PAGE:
Researchers at the University at Buffalo's Research Institute on Addictions have found that after age 21, problem gambling is considerably more common among adults than alcohol dependence, even though alcohol dependence has received much more attention.
John W. Welte, principal investigator on the study and a national expert on alcohol and gambling pathology, and colleagues conducted, then combined, results from two national surveys of gambling and alcohol-one of youth ages 14-21 and the second of adults 18 and older-to identify patterns of U.S. gambling and alcohol use across the lifespan.
They found that gambling, frequent gambling and problem gambling increases in frequency during the teen years, reaches its highest level in the 20s and 30s and then fall off among those over 70.
Other results demonstrate that frequent gambling is twice as great among men (28 percent) as among women (13 percent). Men reach their highest rates of both any gambling and frequent gambling in the late teens, while females take longer to reach their highest rates.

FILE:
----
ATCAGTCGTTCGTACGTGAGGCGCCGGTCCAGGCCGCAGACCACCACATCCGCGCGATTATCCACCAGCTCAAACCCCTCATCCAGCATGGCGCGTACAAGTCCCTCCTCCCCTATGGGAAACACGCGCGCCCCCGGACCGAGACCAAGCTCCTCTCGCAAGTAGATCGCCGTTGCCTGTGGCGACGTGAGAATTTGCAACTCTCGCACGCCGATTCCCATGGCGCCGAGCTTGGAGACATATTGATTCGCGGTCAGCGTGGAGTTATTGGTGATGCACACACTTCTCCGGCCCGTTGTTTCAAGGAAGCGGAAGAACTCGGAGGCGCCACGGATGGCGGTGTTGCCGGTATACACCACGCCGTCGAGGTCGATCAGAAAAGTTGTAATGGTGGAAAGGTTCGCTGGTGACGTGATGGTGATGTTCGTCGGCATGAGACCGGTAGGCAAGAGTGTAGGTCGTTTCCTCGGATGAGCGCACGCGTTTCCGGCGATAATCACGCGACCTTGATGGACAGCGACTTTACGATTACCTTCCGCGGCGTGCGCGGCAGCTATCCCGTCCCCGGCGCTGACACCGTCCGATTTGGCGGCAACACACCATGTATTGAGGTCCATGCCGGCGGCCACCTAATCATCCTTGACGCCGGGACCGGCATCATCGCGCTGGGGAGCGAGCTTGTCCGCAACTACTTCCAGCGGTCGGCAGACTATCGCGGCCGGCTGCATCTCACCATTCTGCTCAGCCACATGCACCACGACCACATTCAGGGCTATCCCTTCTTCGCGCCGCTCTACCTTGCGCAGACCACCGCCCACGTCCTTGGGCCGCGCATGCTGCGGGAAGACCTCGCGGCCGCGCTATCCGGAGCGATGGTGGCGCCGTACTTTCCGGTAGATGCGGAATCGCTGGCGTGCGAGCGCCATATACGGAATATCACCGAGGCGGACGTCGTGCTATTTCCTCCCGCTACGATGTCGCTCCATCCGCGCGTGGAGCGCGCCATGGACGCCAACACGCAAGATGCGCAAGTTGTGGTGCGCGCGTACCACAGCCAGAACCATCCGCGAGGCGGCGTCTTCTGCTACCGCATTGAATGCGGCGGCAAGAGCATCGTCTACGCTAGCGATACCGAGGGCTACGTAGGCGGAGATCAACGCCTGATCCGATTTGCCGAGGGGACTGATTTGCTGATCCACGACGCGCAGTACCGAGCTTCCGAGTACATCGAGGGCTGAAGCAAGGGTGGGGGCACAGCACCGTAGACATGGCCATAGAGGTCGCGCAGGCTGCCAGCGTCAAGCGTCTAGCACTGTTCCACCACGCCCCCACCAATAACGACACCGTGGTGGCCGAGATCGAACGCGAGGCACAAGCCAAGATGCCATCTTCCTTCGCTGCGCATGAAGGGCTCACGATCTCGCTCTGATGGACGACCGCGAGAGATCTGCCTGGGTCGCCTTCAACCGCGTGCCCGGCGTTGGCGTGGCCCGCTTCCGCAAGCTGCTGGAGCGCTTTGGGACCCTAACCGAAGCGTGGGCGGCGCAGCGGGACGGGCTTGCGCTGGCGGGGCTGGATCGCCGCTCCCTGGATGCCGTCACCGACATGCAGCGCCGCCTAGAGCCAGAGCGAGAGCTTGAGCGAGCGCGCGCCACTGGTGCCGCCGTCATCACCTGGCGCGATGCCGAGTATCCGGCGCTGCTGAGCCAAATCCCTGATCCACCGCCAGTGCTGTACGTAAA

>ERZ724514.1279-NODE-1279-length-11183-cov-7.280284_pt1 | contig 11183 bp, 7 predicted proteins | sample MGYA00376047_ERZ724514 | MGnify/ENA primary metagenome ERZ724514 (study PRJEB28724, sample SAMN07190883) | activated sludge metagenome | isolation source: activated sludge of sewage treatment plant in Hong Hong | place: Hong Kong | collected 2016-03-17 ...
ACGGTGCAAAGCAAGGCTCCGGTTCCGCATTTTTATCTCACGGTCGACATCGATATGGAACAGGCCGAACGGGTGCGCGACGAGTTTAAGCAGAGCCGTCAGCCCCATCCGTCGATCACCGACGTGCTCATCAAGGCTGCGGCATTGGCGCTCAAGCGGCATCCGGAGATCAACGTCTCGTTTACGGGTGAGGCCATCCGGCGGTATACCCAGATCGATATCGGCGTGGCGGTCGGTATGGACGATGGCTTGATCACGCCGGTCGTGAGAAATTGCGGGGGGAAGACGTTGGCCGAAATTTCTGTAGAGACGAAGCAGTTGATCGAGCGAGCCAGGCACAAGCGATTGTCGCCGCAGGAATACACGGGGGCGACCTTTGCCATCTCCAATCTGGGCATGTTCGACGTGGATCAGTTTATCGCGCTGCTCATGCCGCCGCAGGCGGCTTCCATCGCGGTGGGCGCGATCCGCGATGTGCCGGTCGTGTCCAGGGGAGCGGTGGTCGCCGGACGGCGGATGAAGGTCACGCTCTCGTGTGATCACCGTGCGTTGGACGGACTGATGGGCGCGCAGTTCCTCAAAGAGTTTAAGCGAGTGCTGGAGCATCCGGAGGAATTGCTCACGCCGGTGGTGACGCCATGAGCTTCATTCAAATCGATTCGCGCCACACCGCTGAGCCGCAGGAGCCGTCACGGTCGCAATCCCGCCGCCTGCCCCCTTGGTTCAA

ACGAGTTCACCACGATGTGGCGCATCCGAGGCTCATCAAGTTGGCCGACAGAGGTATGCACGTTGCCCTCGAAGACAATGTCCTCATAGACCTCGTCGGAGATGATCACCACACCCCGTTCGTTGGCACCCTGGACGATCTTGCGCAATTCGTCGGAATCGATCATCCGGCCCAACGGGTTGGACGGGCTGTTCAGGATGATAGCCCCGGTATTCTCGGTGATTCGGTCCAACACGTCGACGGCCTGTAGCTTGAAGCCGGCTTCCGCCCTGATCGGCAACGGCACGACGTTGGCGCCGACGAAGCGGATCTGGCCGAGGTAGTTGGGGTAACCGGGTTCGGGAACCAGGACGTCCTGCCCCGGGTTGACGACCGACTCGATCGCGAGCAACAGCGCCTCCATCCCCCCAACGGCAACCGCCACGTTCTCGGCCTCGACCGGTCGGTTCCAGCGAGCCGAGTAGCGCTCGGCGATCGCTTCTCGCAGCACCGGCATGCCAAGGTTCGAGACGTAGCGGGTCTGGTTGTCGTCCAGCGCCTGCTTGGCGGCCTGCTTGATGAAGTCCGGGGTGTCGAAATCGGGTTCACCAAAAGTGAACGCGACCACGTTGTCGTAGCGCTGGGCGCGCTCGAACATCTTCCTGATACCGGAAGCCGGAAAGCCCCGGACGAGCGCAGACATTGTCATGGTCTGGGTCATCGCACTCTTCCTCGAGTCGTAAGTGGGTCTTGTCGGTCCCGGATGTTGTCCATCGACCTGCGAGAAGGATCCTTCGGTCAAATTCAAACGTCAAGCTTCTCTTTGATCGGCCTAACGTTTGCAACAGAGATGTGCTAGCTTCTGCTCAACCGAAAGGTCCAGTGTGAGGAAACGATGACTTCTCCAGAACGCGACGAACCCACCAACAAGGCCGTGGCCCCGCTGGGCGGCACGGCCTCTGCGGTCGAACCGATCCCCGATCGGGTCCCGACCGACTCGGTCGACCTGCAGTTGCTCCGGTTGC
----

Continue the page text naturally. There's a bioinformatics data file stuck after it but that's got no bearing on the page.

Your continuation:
The odds of any gambling in the past year are significantly higher for whites than for blacks or Asians, although the odds of frequent gambling are higher for blacks and Native Americans, the study found.
It is also notable that frequent and problem gambling become more common as socioeconomic status (SES) gets lower; gambling involvement tends to decline as SES rises. Welte speculated as early as 2004 that lower SES Americans may pursue gambling as a way to make money, leading to more difficulties than if their motivation were strictly recreational.
The study has been published this month in the Journal of Gambling Studies.